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Discussion Starter · #1 ·
I was trying to explain how wonderful Apple's digital rights management compromise was to a skeptical music lover when I began to realize that I must not have gotten it quite right. I started to do some digging and was surprised by what I found because a) Apple is not at all forthcoming about exactly how the scheme works and b) the more I learned, the more my friend's suspicions seemed to be borne out.

Did you know that:

1) You must have an internet connection to authorize or deauthorize a computer? Each computer that needs to be authorized must be able to connect to the net. Nowhere in the TILs that I found was this noted. The reason?:

2) Apple stores unique machine identifying information on a central server in order to maintain a record of which computer's you've authorized. I had (the erroneous) impression that the downloaded file somehow had a watermark embedded in it that allowed you to access it but, of course this wouldn't allow for changing authorized machines after purchasing music.

3) The identifying info used seems to be the MAC address on your ethernet card (i.e. it appears possible to authorize a bunch of of machines from behind a router or Airport base station). This coupled with,

4) Apple's insistence that machine authorization is entirely the responsibility of the user (if you sell a machine and fail to deauthorize it, Apple says you're out of luck) and that,

5) Apple's lisence agreement stipulates that they can discontinue or alter their service at any time leaves a number of unanswered questions.

What happens if your machine gets fubared and requires a mobo replacement? No deauthorization possible.

What happens if your machine gets stolen? No deauthorization possible.

What happens if your router gets fried? No deauthorization possible.

What happens if Apple decides to get out of the music business or alter the service (think about the whole .Mac debacle)? You may end up in a situation where you will not be able to authorize any new machines to legally transfer music to.

Yes of course you can get around much of this by converting to AIFFs and burning discs of every track you buy but, especially if you end up buying a lot of music it's a big kludge IMHO. Not only that but running an AAC => AIFF => mp3/AAC loop may result in poorer quality audio in the end product.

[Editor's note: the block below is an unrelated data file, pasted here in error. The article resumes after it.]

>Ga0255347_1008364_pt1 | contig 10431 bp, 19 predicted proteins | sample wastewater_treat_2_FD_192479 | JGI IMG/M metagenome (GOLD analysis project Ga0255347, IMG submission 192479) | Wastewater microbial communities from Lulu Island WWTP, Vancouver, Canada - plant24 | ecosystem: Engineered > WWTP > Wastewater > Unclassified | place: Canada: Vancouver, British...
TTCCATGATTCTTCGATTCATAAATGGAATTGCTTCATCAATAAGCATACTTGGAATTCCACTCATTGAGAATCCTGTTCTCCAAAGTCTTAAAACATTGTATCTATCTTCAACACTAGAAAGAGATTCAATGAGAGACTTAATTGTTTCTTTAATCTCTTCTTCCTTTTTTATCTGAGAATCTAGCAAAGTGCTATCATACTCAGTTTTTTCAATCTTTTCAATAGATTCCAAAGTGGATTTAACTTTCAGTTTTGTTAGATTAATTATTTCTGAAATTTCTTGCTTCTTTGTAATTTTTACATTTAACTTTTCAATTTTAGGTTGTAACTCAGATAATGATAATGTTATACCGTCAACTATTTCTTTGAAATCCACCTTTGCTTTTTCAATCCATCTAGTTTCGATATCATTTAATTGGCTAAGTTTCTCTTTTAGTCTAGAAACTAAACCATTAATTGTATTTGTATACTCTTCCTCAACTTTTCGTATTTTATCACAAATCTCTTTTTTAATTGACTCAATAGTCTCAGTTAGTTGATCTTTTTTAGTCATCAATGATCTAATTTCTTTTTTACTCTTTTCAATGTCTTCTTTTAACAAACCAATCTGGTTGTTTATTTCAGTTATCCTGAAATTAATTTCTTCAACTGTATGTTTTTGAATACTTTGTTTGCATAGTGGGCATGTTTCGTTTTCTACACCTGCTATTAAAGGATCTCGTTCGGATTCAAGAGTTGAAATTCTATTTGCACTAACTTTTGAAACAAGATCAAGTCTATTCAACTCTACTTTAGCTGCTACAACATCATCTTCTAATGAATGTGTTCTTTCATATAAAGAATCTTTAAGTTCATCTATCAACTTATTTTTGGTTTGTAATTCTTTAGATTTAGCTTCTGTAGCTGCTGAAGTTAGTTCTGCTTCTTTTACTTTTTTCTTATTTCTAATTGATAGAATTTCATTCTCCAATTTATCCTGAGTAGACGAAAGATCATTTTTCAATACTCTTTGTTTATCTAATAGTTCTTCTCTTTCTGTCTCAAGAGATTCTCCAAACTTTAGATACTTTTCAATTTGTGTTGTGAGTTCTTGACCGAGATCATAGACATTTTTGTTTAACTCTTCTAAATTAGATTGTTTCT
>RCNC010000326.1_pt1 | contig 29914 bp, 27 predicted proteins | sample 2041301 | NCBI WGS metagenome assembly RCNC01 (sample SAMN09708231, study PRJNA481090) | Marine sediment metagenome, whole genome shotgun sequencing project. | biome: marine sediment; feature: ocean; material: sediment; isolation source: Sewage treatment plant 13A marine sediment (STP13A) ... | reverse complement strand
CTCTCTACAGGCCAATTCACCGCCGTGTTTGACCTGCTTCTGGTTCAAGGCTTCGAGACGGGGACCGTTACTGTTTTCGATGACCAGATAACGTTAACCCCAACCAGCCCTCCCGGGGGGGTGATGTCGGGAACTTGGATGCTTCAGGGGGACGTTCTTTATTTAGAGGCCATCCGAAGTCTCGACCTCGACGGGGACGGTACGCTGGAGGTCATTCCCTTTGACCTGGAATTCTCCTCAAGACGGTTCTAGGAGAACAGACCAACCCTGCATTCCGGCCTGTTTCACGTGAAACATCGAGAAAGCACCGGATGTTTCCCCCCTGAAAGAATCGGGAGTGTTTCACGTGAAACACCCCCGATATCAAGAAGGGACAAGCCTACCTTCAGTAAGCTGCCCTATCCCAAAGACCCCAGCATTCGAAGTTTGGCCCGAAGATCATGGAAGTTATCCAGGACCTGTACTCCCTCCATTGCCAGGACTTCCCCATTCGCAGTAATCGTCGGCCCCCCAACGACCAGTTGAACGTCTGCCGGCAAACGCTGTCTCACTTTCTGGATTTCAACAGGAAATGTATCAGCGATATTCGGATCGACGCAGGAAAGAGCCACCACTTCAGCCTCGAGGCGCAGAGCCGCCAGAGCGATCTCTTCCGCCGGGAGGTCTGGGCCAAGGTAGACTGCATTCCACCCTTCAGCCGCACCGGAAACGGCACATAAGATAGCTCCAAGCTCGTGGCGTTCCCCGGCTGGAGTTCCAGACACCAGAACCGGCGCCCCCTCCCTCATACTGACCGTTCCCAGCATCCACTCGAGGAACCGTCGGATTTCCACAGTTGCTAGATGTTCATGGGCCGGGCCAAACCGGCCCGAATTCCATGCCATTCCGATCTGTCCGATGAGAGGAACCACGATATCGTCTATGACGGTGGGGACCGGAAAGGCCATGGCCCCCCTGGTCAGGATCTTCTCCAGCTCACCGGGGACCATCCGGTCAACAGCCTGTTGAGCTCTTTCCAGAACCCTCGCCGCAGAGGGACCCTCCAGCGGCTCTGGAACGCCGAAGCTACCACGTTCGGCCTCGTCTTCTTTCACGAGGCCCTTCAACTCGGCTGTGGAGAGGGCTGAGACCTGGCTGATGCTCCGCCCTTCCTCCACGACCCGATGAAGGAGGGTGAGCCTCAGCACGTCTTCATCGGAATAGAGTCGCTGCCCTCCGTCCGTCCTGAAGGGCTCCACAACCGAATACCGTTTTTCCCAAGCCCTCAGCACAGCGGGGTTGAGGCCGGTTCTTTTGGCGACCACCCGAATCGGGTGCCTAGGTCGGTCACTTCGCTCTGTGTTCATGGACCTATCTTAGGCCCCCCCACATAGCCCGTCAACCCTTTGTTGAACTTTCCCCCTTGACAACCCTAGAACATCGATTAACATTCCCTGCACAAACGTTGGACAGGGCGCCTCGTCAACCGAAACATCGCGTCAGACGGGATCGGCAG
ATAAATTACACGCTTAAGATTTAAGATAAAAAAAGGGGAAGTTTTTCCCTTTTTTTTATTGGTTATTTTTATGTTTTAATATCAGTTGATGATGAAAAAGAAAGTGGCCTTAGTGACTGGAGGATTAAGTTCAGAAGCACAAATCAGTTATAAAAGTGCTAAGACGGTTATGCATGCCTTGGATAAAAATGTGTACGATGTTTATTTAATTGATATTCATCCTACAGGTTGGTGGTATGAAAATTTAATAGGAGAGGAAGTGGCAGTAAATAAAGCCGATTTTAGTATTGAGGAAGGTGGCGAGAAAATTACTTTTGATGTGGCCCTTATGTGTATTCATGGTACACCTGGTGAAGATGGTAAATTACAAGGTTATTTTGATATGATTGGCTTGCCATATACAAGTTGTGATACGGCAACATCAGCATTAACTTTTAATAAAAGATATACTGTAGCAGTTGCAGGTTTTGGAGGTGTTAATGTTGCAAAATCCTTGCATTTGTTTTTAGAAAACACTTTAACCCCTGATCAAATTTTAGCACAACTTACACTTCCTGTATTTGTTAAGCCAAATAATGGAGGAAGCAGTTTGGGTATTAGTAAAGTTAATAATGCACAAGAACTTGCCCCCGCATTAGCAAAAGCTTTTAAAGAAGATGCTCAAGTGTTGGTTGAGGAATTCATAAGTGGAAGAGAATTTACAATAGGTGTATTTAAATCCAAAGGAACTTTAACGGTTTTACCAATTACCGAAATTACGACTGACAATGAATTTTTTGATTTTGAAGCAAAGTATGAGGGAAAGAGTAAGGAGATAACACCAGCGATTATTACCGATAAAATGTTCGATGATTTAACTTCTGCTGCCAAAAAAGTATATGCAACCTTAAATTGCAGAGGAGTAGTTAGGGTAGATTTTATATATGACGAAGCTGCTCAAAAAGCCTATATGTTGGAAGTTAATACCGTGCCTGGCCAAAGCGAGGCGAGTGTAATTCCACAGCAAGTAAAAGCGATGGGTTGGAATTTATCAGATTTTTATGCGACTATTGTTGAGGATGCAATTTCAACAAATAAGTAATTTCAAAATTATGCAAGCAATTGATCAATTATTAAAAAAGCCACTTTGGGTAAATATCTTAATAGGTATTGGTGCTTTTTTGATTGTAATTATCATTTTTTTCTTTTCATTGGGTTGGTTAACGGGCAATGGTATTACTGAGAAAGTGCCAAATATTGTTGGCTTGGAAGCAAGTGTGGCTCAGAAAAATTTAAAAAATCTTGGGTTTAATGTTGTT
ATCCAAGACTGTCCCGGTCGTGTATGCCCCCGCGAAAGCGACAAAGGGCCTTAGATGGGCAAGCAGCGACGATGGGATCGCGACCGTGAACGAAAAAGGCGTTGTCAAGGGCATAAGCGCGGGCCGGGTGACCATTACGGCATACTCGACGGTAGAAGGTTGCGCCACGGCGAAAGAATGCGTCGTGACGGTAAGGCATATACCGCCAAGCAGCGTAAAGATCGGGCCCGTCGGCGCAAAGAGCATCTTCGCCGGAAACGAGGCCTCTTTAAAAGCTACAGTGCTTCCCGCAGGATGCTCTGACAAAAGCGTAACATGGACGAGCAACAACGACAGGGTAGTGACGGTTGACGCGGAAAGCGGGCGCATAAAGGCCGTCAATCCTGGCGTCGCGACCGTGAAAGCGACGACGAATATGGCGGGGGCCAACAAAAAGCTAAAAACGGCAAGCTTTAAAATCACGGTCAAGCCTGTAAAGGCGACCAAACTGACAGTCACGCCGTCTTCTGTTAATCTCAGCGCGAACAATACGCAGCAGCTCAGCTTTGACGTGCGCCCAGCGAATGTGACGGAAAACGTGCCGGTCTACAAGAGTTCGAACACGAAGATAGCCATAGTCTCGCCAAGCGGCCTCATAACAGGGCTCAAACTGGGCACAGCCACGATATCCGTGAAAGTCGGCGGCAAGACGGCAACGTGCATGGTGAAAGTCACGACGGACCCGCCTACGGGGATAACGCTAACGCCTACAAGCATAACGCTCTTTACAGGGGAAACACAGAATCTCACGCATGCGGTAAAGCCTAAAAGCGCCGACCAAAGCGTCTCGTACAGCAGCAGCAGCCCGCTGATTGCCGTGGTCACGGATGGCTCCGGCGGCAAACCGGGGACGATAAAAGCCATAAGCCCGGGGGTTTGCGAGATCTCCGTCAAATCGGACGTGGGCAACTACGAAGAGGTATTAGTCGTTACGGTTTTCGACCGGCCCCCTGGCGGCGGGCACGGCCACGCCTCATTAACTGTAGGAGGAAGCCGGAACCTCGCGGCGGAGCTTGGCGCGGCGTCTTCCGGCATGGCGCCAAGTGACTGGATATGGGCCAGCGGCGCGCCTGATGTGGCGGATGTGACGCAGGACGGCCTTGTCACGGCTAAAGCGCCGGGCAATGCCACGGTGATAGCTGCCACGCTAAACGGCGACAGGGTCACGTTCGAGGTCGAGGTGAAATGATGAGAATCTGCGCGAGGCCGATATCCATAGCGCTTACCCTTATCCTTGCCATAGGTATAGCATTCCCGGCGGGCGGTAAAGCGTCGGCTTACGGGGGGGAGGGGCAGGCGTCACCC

The thing that bothers me the most about all this, however, is exactly how careful Apple has been to not reveal this information publicly. Having centralized DRM, storing unique machine identifiers, necessitating calls to the mothership for users to make changes. This sounds an awful lot like a M$ solution to me than an Apple one.

... sigh ... there I've said it. Flame away.

P.S. we'll leave the debate about audio quality of 128k AAC files to another day.
 

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Compared with DRM on Windows (or using SD cards), Fairplay is a relative breeze. The limitations are significant and I think there should be a way to de-authorize without the machine with relevant documentation (i.e. police or insurance report of theft). Even if the victim has to pay for the privilege. As for Apple getting out of the authorization business, it's a real issue given the flux of media change.

Apple should be more forthright but it's counting on ignorance, just like the rest of the business.

I don't worry too much about the compression issue. It depends on how you use the music. On an iPod, 128 kbps AAC is pretty darn good, although mine's encoded at 192 kbps AAC because I've got plenty of space.
 

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I've thought about the concerns you've expressed about Fairplay[1], and after thinking about it for a bit, I'm not sure how Apple could have done things differently without seriously crippling Fairplay itself.

I can't think of a way, for example, to allow users to authorize and deauthorize computers without connecting to the internet. An offline scheme would probaby be far easier to circumvent or far more cumbersome than the current online scheme. Plus, we are talking about an internet music service, so assuming computers are connected to the internet is probably a safe assumption.